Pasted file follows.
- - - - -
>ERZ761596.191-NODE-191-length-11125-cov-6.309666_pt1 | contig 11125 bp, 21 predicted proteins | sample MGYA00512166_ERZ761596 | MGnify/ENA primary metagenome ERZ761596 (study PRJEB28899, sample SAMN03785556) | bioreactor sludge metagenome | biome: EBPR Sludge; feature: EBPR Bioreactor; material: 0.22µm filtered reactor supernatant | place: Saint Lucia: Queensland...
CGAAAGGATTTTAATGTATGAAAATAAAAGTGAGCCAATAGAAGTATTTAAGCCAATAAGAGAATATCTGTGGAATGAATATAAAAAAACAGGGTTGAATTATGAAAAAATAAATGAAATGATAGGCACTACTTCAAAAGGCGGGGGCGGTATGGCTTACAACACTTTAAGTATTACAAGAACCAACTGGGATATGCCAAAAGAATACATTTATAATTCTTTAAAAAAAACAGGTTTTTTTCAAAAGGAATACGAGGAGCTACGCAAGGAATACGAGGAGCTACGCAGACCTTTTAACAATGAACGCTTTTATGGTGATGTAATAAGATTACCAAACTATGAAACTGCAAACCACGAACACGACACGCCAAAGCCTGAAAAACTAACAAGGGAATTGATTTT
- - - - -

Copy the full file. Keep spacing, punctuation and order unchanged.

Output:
>ERZ761596.191-NODE-191-length-11125-cov-6.309666_pt1 | contig 11125 bp, 21 predicted proteins | sample MGYA00512166_ERZ761596 | MGnify/ENA primary metagenome ERZ761596 (study PRJEB28899, sample SAMN03785556) | bioreactor sludge metagenome | biome: EBPR Sludge; feature: EBPR Bioreactor; material: 0.22µm filtered reactor supernatant | place: Saint Lucia: Queensland...
CGAAAGGATTTTAATGTATGAAAATAAAAGTGAGCCAATAGAAGTATTTAAGCCAATAAGAGAATATCTGTGGAATGAATATAAAAAAACAGGGTTGAATTATGAAAAAATAAATGAAATGATAGGCACTACTTCAAAAGGCGGGGGCGGTATGGCTTACAACACTTTAAGTATTACAAGAACCAACTGGGATATGCCAAAAGAATACATTTATAATTCTTTAAAAAAAACAGGTTTTTTTCAAAAGGAATACGAGGAGCTACGCAAGGAATACGAGGAGCTACGCAGACCTTTTAACAATGAACGCTTTTATGGTGATGTAATAAGATTACCAAACTATGAAACTGCAAACCACGAACACGACACGCCAAAGCCTGAAAAACTAACAAGGGAATTGATTTT